What one specially resented was the way the men who had been killed, poor devils, were exploited by the makers of speeches and the writers of articles. First, they’d perhaps be called ‘the fallen’, instead of ‘the killed’ (it’s a queer thing how ‘fallen’ in the masculine means killed in the war, and in the feminine given over to a particular kind of vice), and then the audience, or the readers, would be told that they died for democracy, or a cleaner world, when very likely many of them hated the first and never gave an hour’s thought to the second. (p. 58)
The character of Lelia – Percy Potter’s silly yet influential wife – enables Macaulay to draw attention to the heinous nature of anti-Semitic views, beliefs that were not uncommon in this country at the time. Arthur Gideon is a Jew of Russian descent, his grandparents having perished in the Odessa pogrom some years earlier – and it is in Leila’s views of Mr Gideon and his heritage that these prejudices come out. While not as damaging as Percy and his newspaper empire, Leila has her own sphere of influence through her cheap novels – a situation that has contributed to her inability to distinguish fiction from fact.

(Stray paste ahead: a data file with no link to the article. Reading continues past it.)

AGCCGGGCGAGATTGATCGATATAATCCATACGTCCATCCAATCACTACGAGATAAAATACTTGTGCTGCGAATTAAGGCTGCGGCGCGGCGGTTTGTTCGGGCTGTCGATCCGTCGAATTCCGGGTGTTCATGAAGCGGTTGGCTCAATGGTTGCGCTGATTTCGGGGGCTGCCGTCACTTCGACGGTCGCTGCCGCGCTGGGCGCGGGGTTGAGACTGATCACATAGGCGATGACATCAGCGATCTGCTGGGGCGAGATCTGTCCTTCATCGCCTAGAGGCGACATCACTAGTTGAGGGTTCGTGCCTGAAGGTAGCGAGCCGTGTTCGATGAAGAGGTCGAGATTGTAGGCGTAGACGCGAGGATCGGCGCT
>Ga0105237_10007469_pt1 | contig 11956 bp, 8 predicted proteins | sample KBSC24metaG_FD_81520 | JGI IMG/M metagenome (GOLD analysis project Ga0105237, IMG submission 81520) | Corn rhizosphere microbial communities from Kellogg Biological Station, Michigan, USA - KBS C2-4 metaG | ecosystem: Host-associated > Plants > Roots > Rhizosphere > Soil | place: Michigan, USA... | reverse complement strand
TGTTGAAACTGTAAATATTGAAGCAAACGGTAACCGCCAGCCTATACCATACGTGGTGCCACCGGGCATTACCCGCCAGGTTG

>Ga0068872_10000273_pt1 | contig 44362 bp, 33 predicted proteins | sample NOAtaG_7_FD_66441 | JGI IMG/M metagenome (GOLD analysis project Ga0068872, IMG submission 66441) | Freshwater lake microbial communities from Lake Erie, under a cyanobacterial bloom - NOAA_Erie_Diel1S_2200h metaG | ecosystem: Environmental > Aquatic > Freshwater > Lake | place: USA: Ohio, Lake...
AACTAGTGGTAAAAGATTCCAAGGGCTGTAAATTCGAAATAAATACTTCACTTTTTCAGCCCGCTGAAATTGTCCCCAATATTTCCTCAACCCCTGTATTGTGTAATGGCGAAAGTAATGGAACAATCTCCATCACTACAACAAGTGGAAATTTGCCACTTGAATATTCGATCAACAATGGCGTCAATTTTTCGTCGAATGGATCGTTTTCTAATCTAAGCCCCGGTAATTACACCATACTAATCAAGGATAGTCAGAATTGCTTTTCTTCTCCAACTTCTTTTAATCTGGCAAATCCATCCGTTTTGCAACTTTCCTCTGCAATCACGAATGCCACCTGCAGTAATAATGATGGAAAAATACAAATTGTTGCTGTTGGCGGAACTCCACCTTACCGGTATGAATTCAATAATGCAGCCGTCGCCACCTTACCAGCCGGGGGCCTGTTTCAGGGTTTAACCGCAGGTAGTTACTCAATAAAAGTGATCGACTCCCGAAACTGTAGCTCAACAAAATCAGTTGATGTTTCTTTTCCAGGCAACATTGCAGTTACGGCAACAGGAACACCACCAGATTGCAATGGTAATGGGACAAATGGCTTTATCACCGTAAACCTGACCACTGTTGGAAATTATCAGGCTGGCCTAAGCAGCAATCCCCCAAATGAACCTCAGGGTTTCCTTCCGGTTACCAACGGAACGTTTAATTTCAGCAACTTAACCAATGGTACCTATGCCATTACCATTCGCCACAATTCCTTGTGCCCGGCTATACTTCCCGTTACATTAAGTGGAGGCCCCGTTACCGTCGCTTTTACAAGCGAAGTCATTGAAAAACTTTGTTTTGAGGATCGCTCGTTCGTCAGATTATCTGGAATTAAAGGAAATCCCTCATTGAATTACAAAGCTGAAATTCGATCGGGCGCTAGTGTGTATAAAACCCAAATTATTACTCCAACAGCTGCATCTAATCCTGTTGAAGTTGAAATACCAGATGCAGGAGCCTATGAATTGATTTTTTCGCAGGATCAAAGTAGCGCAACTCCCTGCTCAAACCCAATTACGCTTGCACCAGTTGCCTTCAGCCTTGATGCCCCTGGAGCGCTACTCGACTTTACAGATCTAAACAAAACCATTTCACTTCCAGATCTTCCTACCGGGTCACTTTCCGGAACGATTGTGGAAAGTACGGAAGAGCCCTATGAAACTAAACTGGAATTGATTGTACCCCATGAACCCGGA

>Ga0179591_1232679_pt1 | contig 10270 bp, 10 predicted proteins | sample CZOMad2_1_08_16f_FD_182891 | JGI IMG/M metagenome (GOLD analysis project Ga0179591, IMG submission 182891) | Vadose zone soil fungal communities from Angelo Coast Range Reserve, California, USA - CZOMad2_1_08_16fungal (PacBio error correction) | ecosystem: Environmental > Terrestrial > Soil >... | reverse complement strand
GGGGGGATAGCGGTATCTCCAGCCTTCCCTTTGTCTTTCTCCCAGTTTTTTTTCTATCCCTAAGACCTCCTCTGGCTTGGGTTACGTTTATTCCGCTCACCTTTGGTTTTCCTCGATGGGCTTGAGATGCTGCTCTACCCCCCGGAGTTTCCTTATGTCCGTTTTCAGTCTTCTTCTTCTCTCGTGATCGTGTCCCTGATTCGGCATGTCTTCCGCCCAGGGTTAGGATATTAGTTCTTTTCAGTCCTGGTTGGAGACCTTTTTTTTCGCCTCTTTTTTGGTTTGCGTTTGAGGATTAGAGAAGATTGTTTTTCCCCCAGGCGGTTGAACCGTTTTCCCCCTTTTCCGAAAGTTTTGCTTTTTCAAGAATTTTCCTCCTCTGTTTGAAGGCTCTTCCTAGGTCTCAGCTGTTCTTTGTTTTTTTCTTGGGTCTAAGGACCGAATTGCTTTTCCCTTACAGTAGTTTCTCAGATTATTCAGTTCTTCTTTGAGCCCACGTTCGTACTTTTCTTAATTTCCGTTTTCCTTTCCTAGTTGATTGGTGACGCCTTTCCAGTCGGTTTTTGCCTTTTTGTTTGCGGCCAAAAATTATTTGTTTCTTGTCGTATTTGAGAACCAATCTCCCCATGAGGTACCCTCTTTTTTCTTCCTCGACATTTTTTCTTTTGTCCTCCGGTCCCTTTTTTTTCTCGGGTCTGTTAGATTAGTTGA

As the narrative unfolds, there are some very interesting developments involving Jane, Gideon, Oliver and Clare. A shocking death occurs, the circumstances of which give rise to suspicion, gossip and unhelpful conjecture. For a while, these characters find themselves caught up in a rather sinister mystery – a situation that is only fuelled by the sensationalist Potter press. What Macaulay does so well here is to allow various characters – both reliable and unreliable – to give their individual perspectives on these events, thereby enabling the reader to construct the picture as they go along.
In summary, Potterism is a fascinating piece of writing with much to say on topics that remain all too relevant today. We have seen how certain elements of the popular/tabloid media helped to whip up jingoistic sentiments amongst the British public during the recent Brexit campaign. The damaging nature of fake news and inflammatory political ‘spin’ are all too familiar to us from our current communications culture. In crafting Potterism, Macaulay has written a timely and rather prescient commentary that continues to resonate one hundred years on.
The story goes that when anyone told old Pinkerton [aka Percy Potter] he was wrong about something, he would point to his vast circulation, using it as an argument that he couldn’t be mistaken. If you still pressed and proved your point, he would again refer to his circulation, but using it this time as an indication of how little it mattered whether his facts were right or wrong. Someone once said to him curiously, ‘Don’t you care that you are misleading so many millions?’ To which he replied, in his dry little voice, ‘I don’t lead, or mislead, the millions. They lead me.’ (p. 76)
Potterism is published by Handheld Press; my thanks to the publishers for kindly providing a review copy.